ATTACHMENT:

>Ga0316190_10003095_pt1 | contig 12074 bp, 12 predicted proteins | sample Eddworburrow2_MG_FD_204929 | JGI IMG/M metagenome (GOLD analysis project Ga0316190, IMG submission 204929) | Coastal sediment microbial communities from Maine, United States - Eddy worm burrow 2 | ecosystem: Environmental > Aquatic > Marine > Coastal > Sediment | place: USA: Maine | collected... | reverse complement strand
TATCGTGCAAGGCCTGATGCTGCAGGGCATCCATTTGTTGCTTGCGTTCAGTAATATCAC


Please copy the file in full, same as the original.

>Ga0316190_10003095_pt1 | contig 12074 bp, 12 predicted proteins | sample Eddworburrow2_MG_FD_204929 | JGI IMG/M metagenome (GOLD analysis project Ga0316190, IMG submission 204929) | Coastal sediment microbial communities from Maine, United States - Eddy worm burrow 2 | ecosystem: Environmental > Aquatic > Marine > Coastal > Sediment | place: USA: Maine | collected... | reverse complement strand
TATCGTGCAAGGCCTGATGCTGCAGGGCATCCATTTGTTGCTTGCGTTCAGTAATATCAC